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Budget 2022: What edtech, new age businesses expect from FM Nirmala Sitharaman

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Budget 2022: What edtech, new age businesses expect from FM Nirmala Sitharaman

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Budget 2022: Ed-tech has enabled learning to continue for students for the last two years despite COVID-19 and therefore there is a continued expectation for the government to focus on digital infrastructure in tier-3 cities and beyond.

Budget 2022: What edtech, new age businesses expect from FM Nirmala Sitharaman
Amidst the onset of the third wave of the COVID-19 pandemic, India continues to demonstrate resilience and the Indian startup ecosystem remains extremely vibrant. Our entrepreneurs continue to create and retain jobs and create value for all stakeholders and continue to play an important part in nation-building.
As a vindication of this vibrant ecosystem, Prime Minister Narendra Modi announced that India will celebrate January 16 as ‘National Startup Day’, as he termed startups as the backbone of the country’s development and which he believes would fuel economic growth.
India saw a significant rise in the number of unicorns (more than 44 in 2021, and more than three only in the first couple weeks of 2022 and the number is expected to exceed 50 by end of 2022), making it one of the fastest-growing startup ecosystems globally.
This ecosystem is, however, expecting several initiatives from the government to cater to its needs and to provide impetus for its continued growth trajectory.
Spends on healthcare and pharma
There is an expectation of an increase in budgetary allocations for the sector as the vaccination programme continues to cover more citizens and the booster dose is being administered.
It is hoped that government introduces benefits for exports to make India a global pharmacy market. It is also hoped that the government provides tax benefits for startups in critical healthcare research and health-tech services.
Impetus for ed-tech sector
Ed-tech has enabled learning to continue for students for the last two years despite COVID-19 and therefore there is a continued expectation for the government to focus on digital infrastructure in tier-3 cities and beyond.
There should also be a stronger incentive for the ecosystem to enable employability and thereby skilling and narrowing the skill-gap. One also expects a stronger implementation framework to take forward the vision of NEP 2020.
Another area that requires a rethink is the taxation of content (books) differently offline and in the digital form. Similarly, providing incentives for ‘Make in India’ for hand-held and other devices which are a key means of providing education in these times.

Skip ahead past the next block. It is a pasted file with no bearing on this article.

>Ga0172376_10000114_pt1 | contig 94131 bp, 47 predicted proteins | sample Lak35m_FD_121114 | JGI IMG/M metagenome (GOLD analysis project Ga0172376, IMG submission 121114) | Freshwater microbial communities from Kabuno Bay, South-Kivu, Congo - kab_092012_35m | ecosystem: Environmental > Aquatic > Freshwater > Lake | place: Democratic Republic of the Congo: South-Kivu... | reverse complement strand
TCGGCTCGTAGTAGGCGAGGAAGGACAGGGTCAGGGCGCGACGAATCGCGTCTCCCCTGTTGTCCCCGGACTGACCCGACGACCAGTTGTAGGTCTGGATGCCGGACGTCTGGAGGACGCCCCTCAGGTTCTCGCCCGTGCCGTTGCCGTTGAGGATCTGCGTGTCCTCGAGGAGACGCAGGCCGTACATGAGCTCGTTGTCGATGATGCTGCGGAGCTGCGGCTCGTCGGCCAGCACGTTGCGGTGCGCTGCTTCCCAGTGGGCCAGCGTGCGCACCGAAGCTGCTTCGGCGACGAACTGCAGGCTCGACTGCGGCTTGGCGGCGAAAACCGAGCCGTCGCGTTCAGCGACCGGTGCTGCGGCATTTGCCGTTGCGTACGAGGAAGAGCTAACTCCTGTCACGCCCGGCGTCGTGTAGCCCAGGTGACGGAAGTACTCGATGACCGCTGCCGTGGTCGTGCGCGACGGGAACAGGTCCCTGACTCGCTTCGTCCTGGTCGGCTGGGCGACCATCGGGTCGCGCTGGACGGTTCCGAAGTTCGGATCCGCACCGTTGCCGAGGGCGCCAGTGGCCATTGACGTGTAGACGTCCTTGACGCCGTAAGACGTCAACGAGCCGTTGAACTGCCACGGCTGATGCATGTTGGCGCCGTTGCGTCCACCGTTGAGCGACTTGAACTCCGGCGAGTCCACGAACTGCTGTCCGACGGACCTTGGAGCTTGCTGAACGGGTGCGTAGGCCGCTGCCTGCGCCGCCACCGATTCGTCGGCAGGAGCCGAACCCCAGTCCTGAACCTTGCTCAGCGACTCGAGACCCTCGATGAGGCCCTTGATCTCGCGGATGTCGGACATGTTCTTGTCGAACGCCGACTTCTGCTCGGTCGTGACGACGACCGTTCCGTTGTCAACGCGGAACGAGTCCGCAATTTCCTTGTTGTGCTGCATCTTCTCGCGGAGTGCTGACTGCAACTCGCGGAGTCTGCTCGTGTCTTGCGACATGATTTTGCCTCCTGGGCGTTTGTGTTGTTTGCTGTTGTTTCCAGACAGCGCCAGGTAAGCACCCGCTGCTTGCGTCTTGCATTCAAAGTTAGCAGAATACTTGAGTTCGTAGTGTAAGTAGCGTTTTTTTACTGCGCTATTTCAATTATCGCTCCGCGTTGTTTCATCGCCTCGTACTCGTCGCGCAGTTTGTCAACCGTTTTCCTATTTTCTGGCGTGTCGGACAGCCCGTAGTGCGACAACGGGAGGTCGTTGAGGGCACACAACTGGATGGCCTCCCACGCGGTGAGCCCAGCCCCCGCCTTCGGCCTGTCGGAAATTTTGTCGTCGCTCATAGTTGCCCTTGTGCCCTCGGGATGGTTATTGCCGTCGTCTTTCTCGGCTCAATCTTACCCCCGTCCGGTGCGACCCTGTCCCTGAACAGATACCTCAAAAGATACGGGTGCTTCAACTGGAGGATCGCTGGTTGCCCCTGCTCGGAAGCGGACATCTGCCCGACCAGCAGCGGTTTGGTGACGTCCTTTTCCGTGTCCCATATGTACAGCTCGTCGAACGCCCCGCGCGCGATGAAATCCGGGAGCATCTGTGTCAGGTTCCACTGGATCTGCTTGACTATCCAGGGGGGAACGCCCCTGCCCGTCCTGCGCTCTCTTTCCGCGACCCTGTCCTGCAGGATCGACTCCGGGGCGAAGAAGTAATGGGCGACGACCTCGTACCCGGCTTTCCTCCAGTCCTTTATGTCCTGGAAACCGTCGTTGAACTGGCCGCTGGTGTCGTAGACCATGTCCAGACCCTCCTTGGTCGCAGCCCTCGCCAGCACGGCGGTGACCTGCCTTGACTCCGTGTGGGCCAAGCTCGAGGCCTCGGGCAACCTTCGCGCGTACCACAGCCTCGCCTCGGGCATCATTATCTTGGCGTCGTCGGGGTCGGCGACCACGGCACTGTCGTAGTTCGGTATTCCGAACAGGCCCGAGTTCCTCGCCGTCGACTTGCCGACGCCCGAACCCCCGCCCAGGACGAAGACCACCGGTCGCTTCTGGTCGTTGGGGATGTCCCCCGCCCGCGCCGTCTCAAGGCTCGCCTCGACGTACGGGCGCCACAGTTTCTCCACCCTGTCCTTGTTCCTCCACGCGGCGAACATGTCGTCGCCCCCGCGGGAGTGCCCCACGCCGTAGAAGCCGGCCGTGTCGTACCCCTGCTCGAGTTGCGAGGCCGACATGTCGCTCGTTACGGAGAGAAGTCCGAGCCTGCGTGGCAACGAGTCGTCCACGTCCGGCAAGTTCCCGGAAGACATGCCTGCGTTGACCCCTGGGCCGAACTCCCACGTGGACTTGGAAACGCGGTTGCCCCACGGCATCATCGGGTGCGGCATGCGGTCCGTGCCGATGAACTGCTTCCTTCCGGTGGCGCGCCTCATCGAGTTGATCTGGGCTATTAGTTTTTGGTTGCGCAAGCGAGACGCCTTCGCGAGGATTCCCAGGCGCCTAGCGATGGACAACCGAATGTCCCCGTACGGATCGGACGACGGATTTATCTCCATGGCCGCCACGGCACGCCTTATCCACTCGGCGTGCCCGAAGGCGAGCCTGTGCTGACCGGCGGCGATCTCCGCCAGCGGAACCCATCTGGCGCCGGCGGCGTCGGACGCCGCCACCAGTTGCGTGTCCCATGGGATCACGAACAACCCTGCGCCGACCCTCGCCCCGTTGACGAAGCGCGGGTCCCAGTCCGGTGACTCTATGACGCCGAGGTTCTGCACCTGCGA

Ease of doing business and clarity around licensing approvals for fintech
As the country continues to grow against the backdrop of the ‘Digital India’ initiative, much needs to be done to provide certainty to entrepreneurs investing in the fintech ecosystem and thereby encouraging financial inclusion (to the un-served or under-served consumer segments).
Although the fintech sector may also benefit from regulatory oversight, and there has been welcome news that the regulator will shortly set up a specific Department for the fintech sector, a key expectation remains that licensing/approval processes are simplified and the regulators provide adequate clarity around approval procedures (within the realm of appropriate checks & balances, particularly for offshore-held enterprises).
The ability of this sector to increase transparency for everyone via increased uptake of digital transactions, and for providing increased and quick credit access particularly to SME and MSMEs is expected to be strengthened.
Increase dialogue between regulators and newer-age businesses and models
It would help if regulators focus on adopting a consultative approach for newer age businesses and business models. New-age entrepreneurs are willing to discuss with the government and regulators upfront to remain ‘compliant’ and hence a dialogue would benefit everyone.
For instance, there has been uncertainly in the crypto space leading to significant stress not just for entrepreneurs but for consumers alike. Creating any situations akin to a ban may be counter-productive for the ecosystem, and it would better serve the larger interests to have a consultative process beforehand and to regulate appropriately.
One may recall some of the earlier situations around prohibiting e-pharmacies back in the days, when these very players demonstrated the ability to delivering medicines on time to people at the peak of the pandemic.
Dream to ‘go public’
Whether talent followed capital or vice versa was a question to many in the past, and the country has shown beyond doubt in the changing times capital following talent. As per a recent report by a large US-headquartered investment banking corporation, it is anticipated India’s IPO pipeline will remain very robust over the next two years, and that around US $400 billion of market capitalisation could be added from such new IPOs over the period whereby India’s market capitalisation could increase to over US $5 trillion by 2024. It is imperative, therefore, to enable a quicker process to public listing, including direct offshore listing of Indian companies.
As Indian startups are integral in the journey to the country’s growth, and with our new age entrepreneurs being job creators for the entire ecosystem, it would be imperative to help these businesses deliver on their potential so as to make the ‘Atmanirbhar Bharat’ vision bear fruit.
The author Ankur Pahwa is Partner - Strategy & Transactions and National Leader for the E-commerce, Consumer Internet and Startups, at EY India. The views expressed are personal.
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